Henry II de la Pomeroy (d.1201/7), eldest son and heir. He married Rohesia Bardolf, sister of Doun Bardolf (1177–1205)[14] Rohesia survived her husband , and as the widow of a tenant-in-chief, Rohesia's second marriage became the property of the crown to dispose of, and in 1201/2 Sir John Russell (died c. 1224) of Kingston Russell in Dorset agreed to pay 50 marks to the royal treasury for the hand of his bride. After Russell's death in 1224 his widow Rohesia obtained royal licence of the king, at the suit of Ralph de Blundeville, Earl of Chester and Lincoln (1172–1232), to marry whomsoever she pleased, so long as he should be a faithful subject of the crown. This was perhaps merely a formality to give her freedom from "troublesome solicitations of the king's courtiers" and no records survive of any subsequent marriage having occurred.[15] Following the death Henry II de la Pomeroy his estates were assigned by the King into the custody of William Brewer until 1210 when his heir raised 600 marks for his feudal relief.[16]

Henry III de la Pomeroy (d.1222)

Henry III de la Pomeroy (d.1222) (son), married Joan de Vautort (alias Valletort), a daughter and in her issue co-heir of Roger II de Vautort (d.1207), feudal baron of Totnes from 1206.[17]

Henry IV de la Pomeroy (1211-1237)

Henry IV de la Pomeroy (1211-1237).

Henry V de la Pomeroy (d.1281)

Henry V de la Pomeroy (born post 1216; d.1281), who was a minor under the age of 21 at his father's death in 1237.[18] He confirmed his ancestor's grants to Ford Abbey. He married a certain Isolde, a widow, who survived him and in 1293[19] is recorded as holding as her dower one third (a widow's usual entitlement) of her late husband's manors of Berry and Stockleigh Pomeroy[20]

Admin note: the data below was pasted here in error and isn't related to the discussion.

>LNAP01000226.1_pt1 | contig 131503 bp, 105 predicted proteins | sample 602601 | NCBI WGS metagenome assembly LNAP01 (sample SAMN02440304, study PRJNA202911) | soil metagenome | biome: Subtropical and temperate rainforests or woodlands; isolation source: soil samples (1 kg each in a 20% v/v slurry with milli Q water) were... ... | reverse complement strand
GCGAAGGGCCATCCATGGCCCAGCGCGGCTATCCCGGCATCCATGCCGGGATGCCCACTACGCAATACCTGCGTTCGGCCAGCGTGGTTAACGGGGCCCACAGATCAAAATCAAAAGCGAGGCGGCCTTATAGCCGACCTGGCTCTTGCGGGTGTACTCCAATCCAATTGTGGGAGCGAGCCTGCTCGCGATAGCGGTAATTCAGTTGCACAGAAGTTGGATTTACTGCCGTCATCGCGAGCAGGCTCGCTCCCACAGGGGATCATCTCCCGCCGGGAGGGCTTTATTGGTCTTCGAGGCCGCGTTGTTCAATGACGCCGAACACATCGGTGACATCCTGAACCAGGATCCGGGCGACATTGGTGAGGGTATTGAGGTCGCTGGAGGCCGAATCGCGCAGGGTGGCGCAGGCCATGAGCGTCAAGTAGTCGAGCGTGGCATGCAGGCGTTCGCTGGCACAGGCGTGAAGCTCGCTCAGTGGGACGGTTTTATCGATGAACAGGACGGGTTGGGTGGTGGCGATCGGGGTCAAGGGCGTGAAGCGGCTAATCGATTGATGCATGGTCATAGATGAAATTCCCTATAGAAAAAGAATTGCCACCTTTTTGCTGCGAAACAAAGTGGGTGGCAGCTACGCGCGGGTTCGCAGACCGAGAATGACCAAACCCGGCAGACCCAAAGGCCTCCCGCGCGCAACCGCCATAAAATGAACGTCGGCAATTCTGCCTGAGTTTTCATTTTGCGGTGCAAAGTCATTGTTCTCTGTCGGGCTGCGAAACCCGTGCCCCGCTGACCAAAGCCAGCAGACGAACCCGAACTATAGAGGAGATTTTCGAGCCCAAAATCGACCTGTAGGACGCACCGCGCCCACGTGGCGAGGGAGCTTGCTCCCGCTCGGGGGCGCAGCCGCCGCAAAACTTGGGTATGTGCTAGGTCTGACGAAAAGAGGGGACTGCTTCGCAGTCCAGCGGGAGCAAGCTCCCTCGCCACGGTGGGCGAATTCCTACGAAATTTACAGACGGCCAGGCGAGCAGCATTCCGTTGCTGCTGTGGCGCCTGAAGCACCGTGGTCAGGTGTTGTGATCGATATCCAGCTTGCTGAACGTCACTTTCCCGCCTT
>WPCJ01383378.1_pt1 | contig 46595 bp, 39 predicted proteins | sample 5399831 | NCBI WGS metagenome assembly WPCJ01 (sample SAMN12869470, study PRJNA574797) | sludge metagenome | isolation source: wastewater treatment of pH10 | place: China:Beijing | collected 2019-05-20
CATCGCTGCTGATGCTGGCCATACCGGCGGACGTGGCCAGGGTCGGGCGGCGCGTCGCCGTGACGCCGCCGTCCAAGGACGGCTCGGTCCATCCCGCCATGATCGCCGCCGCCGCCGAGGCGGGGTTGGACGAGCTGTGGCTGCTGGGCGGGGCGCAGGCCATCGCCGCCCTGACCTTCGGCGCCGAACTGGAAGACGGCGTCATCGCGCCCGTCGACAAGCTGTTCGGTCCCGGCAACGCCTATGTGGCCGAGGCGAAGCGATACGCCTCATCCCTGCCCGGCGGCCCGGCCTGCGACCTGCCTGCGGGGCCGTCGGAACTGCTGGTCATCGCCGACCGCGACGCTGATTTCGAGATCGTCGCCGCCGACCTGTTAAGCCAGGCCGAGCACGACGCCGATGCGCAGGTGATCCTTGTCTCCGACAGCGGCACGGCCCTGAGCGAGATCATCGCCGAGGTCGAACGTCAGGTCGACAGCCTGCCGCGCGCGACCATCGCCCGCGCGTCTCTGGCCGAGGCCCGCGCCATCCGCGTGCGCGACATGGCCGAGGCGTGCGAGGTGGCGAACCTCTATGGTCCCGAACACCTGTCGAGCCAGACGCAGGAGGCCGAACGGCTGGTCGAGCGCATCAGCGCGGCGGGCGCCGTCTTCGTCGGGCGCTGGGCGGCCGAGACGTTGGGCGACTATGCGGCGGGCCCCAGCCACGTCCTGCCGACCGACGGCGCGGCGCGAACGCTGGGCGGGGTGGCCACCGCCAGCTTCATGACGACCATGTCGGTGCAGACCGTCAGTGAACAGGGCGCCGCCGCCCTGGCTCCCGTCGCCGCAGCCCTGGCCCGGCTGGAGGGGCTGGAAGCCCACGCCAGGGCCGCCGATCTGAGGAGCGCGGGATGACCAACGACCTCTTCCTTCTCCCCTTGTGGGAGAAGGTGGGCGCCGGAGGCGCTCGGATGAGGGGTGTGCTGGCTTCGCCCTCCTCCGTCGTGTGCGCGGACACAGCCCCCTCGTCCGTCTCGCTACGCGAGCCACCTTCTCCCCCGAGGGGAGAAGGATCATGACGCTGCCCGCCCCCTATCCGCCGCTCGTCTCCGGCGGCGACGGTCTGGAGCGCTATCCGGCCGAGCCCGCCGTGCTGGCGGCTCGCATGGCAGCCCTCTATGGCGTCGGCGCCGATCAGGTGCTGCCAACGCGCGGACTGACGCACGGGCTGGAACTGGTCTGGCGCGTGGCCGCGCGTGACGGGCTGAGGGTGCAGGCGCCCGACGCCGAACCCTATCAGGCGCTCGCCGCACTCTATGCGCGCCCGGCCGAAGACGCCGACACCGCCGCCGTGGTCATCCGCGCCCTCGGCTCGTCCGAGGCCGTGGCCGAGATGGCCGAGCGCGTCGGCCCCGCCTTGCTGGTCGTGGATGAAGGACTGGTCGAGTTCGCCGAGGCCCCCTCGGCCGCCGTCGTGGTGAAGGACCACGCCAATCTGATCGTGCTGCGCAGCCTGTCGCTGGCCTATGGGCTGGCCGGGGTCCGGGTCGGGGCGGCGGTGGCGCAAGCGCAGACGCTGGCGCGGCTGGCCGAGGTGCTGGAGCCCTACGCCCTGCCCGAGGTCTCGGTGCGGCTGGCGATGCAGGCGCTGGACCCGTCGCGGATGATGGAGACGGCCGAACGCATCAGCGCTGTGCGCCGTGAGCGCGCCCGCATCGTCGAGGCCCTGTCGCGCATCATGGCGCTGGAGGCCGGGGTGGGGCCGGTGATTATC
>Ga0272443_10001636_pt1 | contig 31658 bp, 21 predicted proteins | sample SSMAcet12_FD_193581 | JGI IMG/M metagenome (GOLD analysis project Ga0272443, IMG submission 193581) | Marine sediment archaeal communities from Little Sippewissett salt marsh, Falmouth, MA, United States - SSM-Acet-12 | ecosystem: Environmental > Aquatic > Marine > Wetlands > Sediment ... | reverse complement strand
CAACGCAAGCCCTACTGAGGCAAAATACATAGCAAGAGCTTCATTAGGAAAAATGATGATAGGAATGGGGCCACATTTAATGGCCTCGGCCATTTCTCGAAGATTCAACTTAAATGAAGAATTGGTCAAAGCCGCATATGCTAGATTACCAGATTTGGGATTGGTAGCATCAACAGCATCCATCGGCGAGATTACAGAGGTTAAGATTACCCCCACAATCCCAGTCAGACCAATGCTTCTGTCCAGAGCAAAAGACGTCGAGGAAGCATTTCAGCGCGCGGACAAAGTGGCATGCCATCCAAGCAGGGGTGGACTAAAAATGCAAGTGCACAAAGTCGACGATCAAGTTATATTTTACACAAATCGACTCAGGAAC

Henry VI de la Pomeroy (1266-1305)

Sir Henry VI de la Pomeroy (1266-1305), (son). He was born at Tregony,[20] in Cornwall. In 1281 he married Amice de Camville, daughter of Sir Geoffrey de Camville (d.1308).[21] Amice survived her husband.

Henry VII de la Pomeroy (1291-1327)

Sir Henry VII de la Pomeroy (1291-1327) (son), married Joan de Moels, daughter of John de Moels, 1st Baron Moels (d.1310),[22] of North Cadbury.[23]

Henry VIII de la Pomeroy (d.1373)

Sir Henry VIII de la Pomeroy (d.1373), (son), married Elizabeth, widow of Oliver Carminow of Cornwall.[24]

John de la Pomeroy (1347-1416)

Sir John de la Pomeroy (1347-1416), married Joan de Merton, daughter and co-heir of Richard de Merton and widow of John Bampfield of Poltimore,[25] The marriage was without progeny. His heir was his nephew John Cole, son of his sister Margaret, and his niece Joan Chudleigh (1376-1423), daughter of his sister Joan.

Edward I de Pomeroy (d.1446)